Created | Updated Nov 11, 2011
Microwave ovens are a phenomenally important invention. They are modern kitchen appliances which are a little bit larger than a breadbox and look to the untrained eye a bit like a television. Microwave ovens use energy in the form of microwaves, that is radio energy of extremely short (micro) wavelength, and have all sorts of interesting properties; one is the ability to penetrate all sorts of things, to quickly heat the water molecules in food. This cuts down the time required to cook food to roughly the same amount of time it will take to eat it.
The History of Microwaves
Microwaves reflect off metal rather than penetrate it and the discovery of this amazing property allowed radio researchers in the 1930s to experiment with the idea of shining radio waves into the sky and looking for the reflections when they bounced off aeroplanes. This 'Radio Direction Finding equipment', eventually to become known as radar, was naturally considered very important and all sorts of people spent a fortune developing it.
One of those involved also noticed another amazing property of microwaves: that they cause water molecules to vibrate and become heated. He discovered this when standing in front of a prototype radar dish in 1938, and a chocolate bar in his pocket spontaneously melted. His name was Marvin Bock, and for the next three decades his hobby was to try to cook the perfect hotdog in a huge device he built in his garage.
Sadly for Marvin, by the time he got it right he had also discovered that microwaves do unpleasant things to the insides of the people working with them. He died in 1971 without ever knowing the part he had played in the creation of an entire generation that thinks cookery consists of 'rip the lid off and nuke it'.
More sadly still, Marvin's boss, Percy Spencer, is credited with having invented the microwave oven, although not until 1945. That's after Marvin Bock had been trying to cook hotdogs in his garage with valve-radio technology for seven years. Even Gary Larson's 'Far Side' cartoon calendar for year 2000 credits him with discovering that chocolate in the pockets of radar engineers melts quicker than chocolate elsewhere.
Saddest of all, it took several decades for the lessons of Marvin's demise to be learnt, and occasionally people continued to dry their cats in microwave ovens... with disastrous results. Then they invented mobile telephones; which emit something very similar to microwave radiation very close to people's brains.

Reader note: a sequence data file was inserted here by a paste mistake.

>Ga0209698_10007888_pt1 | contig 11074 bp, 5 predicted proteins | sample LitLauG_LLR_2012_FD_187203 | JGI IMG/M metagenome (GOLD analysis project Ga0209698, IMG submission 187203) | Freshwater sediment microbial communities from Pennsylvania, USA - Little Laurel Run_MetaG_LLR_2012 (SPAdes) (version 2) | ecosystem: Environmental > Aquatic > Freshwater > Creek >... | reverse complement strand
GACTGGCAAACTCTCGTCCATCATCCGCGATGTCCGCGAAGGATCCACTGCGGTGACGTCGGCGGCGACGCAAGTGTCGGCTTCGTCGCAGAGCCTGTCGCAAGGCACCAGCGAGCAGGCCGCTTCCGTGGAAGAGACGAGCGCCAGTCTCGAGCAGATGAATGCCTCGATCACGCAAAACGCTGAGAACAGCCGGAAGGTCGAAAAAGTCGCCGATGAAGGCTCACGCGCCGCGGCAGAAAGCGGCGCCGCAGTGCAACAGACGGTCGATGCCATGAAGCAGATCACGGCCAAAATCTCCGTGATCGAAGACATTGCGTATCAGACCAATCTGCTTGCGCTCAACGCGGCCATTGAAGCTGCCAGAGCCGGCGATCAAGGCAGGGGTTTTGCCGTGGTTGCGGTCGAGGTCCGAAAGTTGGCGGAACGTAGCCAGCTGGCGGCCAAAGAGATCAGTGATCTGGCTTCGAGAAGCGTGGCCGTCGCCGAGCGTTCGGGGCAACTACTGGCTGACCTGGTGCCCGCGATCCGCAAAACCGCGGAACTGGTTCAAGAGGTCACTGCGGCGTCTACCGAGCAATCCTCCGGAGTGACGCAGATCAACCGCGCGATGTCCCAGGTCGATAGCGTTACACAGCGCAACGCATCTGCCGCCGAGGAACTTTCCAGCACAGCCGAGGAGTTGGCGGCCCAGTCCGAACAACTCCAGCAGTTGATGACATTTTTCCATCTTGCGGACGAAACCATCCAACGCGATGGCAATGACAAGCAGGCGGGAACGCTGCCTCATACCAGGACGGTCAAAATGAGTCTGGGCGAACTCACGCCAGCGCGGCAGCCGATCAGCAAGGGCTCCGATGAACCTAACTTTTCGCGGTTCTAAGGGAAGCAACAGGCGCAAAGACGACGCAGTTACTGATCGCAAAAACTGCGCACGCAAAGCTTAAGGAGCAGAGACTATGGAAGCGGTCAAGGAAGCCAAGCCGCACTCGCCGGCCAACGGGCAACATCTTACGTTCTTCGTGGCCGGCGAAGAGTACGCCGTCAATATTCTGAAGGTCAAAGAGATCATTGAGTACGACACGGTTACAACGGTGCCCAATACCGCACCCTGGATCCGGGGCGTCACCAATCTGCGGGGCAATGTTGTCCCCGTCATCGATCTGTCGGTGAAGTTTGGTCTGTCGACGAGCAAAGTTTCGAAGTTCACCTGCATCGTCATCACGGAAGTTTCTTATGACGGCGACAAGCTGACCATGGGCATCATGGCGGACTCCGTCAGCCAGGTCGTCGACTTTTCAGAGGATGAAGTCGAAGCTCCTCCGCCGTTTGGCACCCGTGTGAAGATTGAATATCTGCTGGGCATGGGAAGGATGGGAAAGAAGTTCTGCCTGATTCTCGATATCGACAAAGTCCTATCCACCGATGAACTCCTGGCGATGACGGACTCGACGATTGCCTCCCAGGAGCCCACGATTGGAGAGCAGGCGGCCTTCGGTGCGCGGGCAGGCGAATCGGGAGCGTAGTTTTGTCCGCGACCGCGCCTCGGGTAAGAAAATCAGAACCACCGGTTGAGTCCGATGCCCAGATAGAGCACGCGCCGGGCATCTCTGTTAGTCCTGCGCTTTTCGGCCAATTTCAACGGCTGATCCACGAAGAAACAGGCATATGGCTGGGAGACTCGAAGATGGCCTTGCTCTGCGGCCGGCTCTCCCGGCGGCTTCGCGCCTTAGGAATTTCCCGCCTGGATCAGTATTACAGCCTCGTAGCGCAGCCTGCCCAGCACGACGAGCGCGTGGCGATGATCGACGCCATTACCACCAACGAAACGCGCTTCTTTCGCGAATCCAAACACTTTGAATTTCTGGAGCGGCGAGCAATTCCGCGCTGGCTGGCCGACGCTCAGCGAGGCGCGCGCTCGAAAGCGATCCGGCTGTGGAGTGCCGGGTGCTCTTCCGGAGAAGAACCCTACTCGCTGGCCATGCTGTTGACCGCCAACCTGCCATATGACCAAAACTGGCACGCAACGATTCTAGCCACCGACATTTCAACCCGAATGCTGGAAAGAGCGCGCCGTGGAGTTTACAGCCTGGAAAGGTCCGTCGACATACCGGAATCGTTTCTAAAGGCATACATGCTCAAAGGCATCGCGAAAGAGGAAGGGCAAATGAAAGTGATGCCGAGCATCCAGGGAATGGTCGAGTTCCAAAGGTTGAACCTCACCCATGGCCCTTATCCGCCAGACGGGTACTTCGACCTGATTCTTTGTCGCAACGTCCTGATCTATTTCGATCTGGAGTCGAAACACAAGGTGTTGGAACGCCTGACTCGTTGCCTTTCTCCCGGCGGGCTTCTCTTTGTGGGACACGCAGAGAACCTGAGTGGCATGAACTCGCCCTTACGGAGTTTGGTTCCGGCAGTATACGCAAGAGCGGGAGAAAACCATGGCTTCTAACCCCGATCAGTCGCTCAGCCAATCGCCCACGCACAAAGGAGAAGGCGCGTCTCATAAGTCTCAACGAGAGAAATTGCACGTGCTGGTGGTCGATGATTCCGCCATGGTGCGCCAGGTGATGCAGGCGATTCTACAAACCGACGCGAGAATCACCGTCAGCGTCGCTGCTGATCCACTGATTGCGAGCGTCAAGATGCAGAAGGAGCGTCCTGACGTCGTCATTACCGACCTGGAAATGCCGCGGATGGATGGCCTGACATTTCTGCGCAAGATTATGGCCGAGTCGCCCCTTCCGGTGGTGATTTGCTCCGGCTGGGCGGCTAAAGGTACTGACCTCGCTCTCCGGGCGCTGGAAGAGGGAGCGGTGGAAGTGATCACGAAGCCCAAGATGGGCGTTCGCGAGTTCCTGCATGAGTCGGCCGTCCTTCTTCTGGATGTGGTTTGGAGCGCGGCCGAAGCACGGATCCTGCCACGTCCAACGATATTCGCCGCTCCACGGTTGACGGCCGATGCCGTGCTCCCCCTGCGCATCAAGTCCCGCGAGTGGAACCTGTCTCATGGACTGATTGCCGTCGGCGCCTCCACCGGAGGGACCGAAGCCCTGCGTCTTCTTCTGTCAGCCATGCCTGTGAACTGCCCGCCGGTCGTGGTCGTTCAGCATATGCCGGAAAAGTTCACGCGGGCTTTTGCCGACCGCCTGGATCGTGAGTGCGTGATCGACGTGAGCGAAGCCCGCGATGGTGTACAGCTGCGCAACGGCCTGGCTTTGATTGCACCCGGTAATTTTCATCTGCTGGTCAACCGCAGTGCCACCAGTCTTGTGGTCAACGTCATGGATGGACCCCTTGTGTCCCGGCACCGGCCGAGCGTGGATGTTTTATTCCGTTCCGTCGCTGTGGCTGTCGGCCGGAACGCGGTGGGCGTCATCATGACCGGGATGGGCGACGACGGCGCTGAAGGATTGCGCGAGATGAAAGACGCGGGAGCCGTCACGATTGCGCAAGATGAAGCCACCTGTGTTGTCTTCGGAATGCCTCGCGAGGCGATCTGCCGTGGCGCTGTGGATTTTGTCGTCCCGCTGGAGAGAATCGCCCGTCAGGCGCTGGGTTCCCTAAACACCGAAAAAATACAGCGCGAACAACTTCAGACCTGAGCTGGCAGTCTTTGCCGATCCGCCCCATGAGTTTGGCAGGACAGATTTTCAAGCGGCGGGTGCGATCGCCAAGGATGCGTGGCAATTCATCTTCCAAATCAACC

The radio telephone is the latest use to which microwaves have been put. Aside from microwave-related stuff in cellular phones, telephone companies erect tall towers on hill tops, which then transmit telephone conversations to other towers using a 'tight-beam' of microwave radio energy focused using a microwave dish. This saves them going to all the trouble of laying a cable and is relatively harmless to people and cats, but does sometimes result in the occasional cooked bird falling out of the sky after inadvertently crossing the beam.
Food Cooked in Microwave Ovens
Microwaved food has two characteristics:
Microwaved food has a subtle flavour, not unlike rice cakes or styrofoam, with just a hint of shoe and a pinch of wet dog.
Food often leaves the microwave with a rubbery, elastic consistency.
Frozen dinners and ready meals
Frozen dinners and ready meals are two of the main types of food heated in microwave ovens. The value of these meals lies in the fact that they save even more time - no actual food preparation is necessary, apart from heating up in the microwave. Often called convenience foods, there are number of varieties of these, including:
- Pasta dishes.
- Beef dishes.
- Chicken dishes.
- Vegetarian dishes.
- Chili mac or 'western' dishes.
- Chinese food or 'eastern' dishes.
- Traditional Salisbury steak.
The food in these dinners consistently taste like cardboard. In combination with the microwaving process, the food acquires a certain consistency of flavour. It makes one wonder why manufacturers bother with all the different box labels and types of food when they all taste the same anyway. Some critics invariably question whether frozen dinners even qualify for the definition of food at all.
Oddly enough, after being microwaved, the cartons taste remarkably like filet mignon.
Water is frequently heated in a microwave.
This feat, over the past 30 years or so, has drastically changed how many hot beverages are made. During the pre-microwave oven era, the process of making many hot drinks used to involve waiting for a kettle to whistle on the stove. Now, many hot drinks come in powdered 'instant' form, and this powder is added to water or milk and is then microwaved. As a consequence of this phenomenon, entire generations of young people in many parts of the world, most notably in the west, don't truly know how to make a nice, hot cup of tea.
Popcorn is easy to make in the microwave. However, if you get stuck, please refer to the following handy and simple set of directions:
- Unwrap the bag.
- Put it in the microwave.
- Set the timer for five minutes.
- Press start.
- Leave room while popcorn is popping.
- Smell something burning.
- Realise it's your popcorn.
- Run back to the microwave.
- Stop it.
- Take out the bag.
- Open it.
- Be knocked unconscious by the nauseating smell.
- Regain consciousness.
- Throw bag away.
- Unwrap another bag and start the process again.